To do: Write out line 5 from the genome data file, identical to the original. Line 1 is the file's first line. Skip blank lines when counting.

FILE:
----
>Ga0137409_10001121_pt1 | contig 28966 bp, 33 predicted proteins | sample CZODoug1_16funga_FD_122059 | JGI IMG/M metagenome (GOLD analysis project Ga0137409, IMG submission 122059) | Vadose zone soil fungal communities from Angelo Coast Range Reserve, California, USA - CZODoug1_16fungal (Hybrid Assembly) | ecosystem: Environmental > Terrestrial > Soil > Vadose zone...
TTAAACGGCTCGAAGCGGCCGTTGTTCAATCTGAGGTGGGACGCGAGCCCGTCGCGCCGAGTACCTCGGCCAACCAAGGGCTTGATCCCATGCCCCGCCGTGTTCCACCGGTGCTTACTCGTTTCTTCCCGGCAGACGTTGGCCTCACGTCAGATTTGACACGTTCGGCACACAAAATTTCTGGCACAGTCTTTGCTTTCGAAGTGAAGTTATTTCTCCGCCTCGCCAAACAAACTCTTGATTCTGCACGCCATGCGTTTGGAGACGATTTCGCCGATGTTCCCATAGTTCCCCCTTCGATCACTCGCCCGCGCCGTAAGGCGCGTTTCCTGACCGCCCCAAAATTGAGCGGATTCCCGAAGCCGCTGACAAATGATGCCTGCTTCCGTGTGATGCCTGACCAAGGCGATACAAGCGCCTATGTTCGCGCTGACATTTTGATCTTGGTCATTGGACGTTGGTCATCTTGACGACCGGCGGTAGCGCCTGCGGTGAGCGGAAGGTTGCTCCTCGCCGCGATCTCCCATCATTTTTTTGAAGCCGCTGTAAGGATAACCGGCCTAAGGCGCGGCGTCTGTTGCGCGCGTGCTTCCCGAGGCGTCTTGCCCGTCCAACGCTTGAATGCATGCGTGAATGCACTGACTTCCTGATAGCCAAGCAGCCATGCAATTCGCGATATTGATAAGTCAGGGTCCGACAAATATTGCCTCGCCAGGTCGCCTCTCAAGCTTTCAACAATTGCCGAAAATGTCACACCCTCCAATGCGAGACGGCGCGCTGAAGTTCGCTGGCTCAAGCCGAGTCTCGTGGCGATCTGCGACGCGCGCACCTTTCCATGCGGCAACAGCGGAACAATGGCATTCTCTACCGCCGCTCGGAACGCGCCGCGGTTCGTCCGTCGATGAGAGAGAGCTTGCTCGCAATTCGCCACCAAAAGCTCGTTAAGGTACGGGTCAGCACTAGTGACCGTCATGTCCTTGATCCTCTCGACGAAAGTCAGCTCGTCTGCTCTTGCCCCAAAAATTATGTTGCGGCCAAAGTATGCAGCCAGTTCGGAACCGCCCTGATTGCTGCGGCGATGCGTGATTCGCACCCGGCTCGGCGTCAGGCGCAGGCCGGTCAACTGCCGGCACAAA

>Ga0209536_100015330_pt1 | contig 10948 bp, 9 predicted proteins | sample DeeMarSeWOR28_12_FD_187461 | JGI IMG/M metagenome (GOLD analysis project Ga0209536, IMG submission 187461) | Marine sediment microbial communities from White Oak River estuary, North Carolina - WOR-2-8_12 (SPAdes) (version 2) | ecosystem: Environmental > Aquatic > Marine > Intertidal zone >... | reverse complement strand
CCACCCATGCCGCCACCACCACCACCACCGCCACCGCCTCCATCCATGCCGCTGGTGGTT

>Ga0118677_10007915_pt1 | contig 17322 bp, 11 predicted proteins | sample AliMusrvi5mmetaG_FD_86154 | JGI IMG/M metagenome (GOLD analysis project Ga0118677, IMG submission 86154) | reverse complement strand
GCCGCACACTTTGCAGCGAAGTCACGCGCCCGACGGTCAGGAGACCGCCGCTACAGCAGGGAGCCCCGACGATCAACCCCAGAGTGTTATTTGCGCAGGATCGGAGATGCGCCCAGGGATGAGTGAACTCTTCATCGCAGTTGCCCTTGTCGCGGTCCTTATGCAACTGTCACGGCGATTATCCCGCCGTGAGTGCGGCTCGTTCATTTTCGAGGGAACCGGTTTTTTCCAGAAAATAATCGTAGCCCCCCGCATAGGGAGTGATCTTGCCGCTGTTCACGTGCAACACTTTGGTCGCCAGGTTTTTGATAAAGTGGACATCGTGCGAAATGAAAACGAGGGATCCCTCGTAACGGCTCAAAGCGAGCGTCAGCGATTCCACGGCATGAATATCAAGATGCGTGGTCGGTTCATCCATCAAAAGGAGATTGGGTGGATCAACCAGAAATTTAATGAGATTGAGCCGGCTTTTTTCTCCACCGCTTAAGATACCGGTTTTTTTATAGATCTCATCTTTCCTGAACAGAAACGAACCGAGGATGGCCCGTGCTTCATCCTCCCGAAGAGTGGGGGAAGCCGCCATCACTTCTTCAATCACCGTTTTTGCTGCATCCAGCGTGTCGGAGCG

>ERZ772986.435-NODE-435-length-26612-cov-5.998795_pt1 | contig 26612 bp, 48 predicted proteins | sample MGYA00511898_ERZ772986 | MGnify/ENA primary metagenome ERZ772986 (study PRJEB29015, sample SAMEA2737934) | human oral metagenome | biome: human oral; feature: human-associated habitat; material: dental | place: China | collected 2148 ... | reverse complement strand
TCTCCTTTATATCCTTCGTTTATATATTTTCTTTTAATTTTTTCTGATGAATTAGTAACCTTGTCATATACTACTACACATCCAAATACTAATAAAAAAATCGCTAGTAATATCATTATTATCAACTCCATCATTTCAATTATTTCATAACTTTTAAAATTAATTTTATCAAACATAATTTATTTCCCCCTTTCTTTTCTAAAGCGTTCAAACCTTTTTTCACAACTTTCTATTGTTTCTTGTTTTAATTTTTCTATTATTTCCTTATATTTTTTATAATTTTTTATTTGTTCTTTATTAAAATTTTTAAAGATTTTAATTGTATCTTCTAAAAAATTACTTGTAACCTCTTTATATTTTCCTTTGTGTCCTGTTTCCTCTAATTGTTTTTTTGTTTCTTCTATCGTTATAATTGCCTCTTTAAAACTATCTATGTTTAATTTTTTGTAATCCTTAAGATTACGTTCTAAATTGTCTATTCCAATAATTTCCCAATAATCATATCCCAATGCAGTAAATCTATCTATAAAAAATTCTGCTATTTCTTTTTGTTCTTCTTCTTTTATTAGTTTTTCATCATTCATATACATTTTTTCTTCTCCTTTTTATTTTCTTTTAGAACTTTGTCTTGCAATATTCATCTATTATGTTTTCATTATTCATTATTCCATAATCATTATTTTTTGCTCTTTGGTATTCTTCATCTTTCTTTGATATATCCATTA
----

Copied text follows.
>Ga0118677_10007915_pt1 | contig 17322 bp, 11 predicted proteins | sample AliMusrvi5mmetaG_FD_86154 | JGI IMG/M metagenome (GOLD analysis project Ga0118677, IMG submission 86154) | reverse complement strand